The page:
Amash’s comments come as Trump moves to safeguard party support
with impeachment proceedings charging forward, after some Republicans struggled to back the administration’s defense of his Ukraine dealings as well as other controversies that flared up over the weekend.
Amash on Monday also defended acting White House chief of staff Mick Mulvaney, who drew Trump’s ire
after he said — and then denied saying — that Trump had frozen nearly $400 million in US security
aid to Ukraine in part to pressure that country into investigating Democrats.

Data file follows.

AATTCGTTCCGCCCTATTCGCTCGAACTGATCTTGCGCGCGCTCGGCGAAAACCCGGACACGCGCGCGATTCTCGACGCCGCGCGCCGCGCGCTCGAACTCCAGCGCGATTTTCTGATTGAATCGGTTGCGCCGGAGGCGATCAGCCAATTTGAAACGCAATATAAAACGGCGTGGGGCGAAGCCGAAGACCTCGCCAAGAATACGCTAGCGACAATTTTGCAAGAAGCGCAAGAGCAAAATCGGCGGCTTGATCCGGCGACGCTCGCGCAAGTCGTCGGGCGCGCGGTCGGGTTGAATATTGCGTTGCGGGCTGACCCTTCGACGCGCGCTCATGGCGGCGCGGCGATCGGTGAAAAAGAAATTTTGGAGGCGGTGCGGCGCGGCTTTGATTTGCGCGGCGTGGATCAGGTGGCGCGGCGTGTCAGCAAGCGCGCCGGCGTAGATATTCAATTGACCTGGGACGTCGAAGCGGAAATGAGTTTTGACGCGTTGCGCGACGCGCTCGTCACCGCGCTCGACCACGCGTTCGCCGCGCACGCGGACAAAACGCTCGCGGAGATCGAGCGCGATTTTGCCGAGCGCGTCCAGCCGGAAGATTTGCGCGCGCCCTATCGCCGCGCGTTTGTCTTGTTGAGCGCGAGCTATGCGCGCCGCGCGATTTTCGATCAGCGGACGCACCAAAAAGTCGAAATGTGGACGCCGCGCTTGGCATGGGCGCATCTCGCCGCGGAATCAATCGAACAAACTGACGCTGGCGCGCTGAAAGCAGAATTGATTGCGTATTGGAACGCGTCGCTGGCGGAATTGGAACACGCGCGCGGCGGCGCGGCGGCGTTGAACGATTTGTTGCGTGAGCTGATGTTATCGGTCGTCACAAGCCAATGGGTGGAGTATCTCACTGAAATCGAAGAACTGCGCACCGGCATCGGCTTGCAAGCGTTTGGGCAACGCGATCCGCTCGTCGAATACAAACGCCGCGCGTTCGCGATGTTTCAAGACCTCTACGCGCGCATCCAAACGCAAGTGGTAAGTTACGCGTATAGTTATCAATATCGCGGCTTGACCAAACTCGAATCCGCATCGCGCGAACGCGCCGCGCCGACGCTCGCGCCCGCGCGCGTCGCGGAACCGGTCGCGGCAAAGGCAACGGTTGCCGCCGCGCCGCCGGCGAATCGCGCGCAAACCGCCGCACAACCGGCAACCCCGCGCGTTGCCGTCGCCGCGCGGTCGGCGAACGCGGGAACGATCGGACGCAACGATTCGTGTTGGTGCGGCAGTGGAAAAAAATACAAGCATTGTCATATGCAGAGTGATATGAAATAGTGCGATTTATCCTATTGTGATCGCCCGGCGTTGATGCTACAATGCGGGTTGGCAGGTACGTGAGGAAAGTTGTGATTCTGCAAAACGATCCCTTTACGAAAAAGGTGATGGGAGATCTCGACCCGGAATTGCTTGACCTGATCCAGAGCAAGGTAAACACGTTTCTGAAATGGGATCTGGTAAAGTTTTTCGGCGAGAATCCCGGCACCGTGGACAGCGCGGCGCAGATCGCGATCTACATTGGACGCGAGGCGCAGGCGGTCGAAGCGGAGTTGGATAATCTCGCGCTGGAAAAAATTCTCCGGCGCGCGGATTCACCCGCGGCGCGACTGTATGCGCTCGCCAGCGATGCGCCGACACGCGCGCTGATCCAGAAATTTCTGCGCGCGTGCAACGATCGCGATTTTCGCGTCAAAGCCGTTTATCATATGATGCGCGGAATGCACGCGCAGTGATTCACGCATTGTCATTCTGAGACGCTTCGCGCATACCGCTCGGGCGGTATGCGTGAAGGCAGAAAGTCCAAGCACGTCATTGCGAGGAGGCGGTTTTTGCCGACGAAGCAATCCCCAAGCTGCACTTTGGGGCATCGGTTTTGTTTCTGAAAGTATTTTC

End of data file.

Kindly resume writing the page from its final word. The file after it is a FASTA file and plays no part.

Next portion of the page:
“Anyone working in this administration is going to have a hard time explaining what’s going on,” Amash told Burnett. “You’re asking a lot from these officials to go out onstage and try to keep the story straight.”
Mulvaney “was telling the truth there, that there was a quid pro quo,” Amash added. “And then he went back and realized, oh, well that’s not what the President wants to hear.”
Republican Rep. Francis Rooney of Florida suggested on Friday that he could be open to impeaching Trump
— before announcing Saturday that he would not run for reelection.